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Siemens acquires stake in Marine Current Turbines


Entry into promising ocean power market

Erlangen, Germany, Siemens Energy has acquired a minority stake in Britain’s Marine Current Turbines, a pioneer in the design and development of tidal current energy turbines. With the acquisition of a stake of just below 10 Percent in Marine Current Turbines, which is based in Bristol, England, Siemens is entering a new market with good future prospects and at the same time expanding its Environmental Portfolio.

“With this investment in an early stage company we’re securing access to an innovative technology in the field of renewables,” said René Umlauft, CEO of the Renewable Energy Division of Siemens Energy. “As one of the technology leaders in ocean power Marine Current Turbines is a suitable partner for us to enter the promising ocean power market.” By 2020, experts anticipate double-digit growth rates for the ocean power market.

Marine current turbines generate electricity by utilizing water flows such as tidal currents. The turbine is fixed on a pile and is driven by the flow of the tides. This technology effectively is similar to an underwater wind turbine. The rotor blades are not driven by wind power but by marine currents. The water has an energy density of more than 800 times that of wind. Twin rotors rotate with the movement of the tidal flow and pitch through 180 degrees to optimally track tidal current direction and speed. The key advantage is that the generated power is predictable in the tidal cycle.

Marine Current Turbines has already successfully implemented its first commercial demonstrator project SeaGen in Strangford Lough in Northern Ireland. Since November 2008, two axial turbines with a combined capacity of 1.2 megawatts have been feeding power into the grid to supply about 1500 homes. SeaGen is therefore currently the world’s most powerful marine current turbine. Suitable sites are essential for the success of such projects. In particular, coastal regions with strong tidal currents such as those in the UK, Ireland, Canada, France and East Asia, offer major potential for this ecofriendly power generation technology. Tidal power stations are part of the Green Grid plan for the North Sea. Nine European countries are planning to connect renewable power generation sources like wind, tidal or hydro power to a HVDC underwater energy grid in the North Sea.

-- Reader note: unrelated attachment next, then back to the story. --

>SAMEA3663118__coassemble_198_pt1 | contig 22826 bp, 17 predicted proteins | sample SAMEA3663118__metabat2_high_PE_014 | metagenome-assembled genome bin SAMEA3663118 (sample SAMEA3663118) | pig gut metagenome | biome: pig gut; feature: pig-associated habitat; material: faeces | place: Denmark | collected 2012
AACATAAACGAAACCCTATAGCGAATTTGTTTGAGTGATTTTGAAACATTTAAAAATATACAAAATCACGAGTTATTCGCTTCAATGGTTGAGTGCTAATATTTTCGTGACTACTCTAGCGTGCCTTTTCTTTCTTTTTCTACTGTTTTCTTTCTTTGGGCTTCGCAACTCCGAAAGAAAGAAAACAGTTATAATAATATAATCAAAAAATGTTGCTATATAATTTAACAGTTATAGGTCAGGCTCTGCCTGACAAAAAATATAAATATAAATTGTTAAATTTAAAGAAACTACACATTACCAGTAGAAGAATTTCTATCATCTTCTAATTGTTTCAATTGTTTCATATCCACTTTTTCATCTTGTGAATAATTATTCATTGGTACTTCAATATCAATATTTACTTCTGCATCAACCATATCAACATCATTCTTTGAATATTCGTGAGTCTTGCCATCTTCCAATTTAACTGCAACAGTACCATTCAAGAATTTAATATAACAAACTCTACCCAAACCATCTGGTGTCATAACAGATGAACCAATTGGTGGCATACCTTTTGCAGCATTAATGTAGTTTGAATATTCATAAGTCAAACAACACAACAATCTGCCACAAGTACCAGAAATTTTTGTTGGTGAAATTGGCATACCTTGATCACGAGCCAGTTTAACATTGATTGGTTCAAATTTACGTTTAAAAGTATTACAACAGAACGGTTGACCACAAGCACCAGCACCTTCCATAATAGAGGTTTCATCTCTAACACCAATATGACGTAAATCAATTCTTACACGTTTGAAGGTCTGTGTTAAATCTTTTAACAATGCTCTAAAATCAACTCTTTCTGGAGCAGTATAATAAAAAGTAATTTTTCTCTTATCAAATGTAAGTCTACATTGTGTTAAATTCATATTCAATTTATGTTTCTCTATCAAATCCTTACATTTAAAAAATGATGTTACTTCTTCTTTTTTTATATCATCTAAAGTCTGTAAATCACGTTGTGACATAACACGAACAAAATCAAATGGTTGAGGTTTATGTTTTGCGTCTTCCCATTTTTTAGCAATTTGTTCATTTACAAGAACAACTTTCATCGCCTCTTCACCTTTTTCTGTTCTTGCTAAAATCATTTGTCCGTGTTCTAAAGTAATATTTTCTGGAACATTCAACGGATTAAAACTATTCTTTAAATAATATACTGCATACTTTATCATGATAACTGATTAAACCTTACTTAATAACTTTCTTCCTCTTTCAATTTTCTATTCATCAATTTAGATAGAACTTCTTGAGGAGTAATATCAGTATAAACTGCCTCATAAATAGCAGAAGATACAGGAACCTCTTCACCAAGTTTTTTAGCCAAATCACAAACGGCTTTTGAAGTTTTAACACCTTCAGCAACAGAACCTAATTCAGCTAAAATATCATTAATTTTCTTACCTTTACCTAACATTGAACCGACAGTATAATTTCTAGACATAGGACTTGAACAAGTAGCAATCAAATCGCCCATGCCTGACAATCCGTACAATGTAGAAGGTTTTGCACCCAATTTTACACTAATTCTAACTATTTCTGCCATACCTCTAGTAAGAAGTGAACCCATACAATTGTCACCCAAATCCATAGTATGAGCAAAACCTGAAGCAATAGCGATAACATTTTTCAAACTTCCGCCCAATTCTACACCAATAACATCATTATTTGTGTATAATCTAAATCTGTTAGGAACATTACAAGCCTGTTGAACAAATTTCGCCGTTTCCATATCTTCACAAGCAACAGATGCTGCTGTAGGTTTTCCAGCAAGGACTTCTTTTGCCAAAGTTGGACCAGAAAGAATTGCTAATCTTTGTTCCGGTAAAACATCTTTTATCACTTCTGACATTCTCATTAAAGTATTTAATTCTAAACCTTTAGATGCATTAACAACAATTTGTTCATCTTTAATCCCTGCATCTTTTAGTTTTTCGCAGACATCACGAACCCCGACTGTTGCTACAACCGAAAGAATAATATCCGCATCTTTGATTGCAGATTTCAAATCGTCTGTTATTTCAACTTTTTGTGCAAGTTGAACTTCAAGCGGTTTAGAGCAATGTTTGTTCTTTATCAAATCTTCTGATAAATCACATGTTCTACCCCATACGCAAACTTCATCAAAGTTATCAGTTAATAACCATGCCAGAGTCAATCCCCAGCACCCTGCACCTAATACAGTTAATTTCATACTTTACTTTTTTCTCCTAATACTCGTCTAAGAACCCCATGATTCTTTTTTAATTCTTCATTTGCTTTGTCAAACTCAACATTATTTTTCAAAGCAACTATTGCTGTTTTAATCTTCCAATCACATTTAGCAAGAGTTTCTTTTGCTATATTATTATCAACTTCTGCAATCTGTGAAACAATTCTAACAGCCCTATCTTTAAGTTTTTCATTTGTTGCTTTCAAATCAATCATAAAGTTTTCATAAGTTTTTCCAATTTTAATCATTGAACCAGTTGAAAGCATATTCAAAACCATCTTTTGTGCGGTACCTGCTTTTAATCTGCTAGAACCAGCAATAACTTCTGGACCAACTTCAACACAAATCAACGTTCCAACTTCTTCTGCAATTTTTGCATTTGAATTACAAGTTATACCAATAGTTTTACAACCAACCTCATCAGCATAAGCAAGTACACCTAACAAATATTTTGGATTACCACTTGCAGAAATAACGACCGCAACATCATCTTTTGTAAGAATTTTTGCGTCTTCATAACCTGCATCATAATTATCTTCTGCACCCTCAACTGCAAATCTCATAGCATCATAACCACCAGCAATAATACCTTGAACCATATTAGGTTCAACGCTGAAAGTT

Martin Wright, Managing Director of Marine Current Turbines said: “Siemens’ investment in MCT underlines the significant commercial potential that exists for tidal energy across the globe, and enables us to draw upon the company’s extensive knowledge and experience in turbine generation technology. We are delighted to have Siemens on board. Siemens is a company with an outstanding international reputation and will help us develop our technology and deliver tidal energy on a commercial and global basis.”

The Siemens Energy Sector is the world’s leading supplier of a complete spectrum of products, services and solutions for the generation, transmission and distribution of power and for the extraction, conversion and transport of oil and gas. In fiscal 2009 (ended September 30), the Energy Sector had revenues of approximately EUR25.8 billion and received new orders totaling approximately EUR30 billion and posted a profit of EUR3.3 billion. On September 30, 2009, the Energy Sector had a work force of more than 85,100. Further information is available

Marine Current Turbines Ltd was established in 2000. The company has its first commercial demonstrator project SeaGen in Strangford Lough in Northern Ireland and it is working on a deployment in Canada’s Bay of Fundy with Canadian company, Minas Bay Pulp & Power. Since February 2008, the company has partnered RWE npower on plans to develop a tidal farm in waters off Anglesey, North Wales. Other shareholders include Carbon Trust Investments (since December 2009), EDF Energy, ESB International and Bank Invest. In September 2009, MCT was ranked the world’s top tidal energy company in The Guardian/Clean Tech Global 100 survey, and in June 2009 won Renewable Energy Developer of the Year in the UK Renewable Energy Association Annual Awards.


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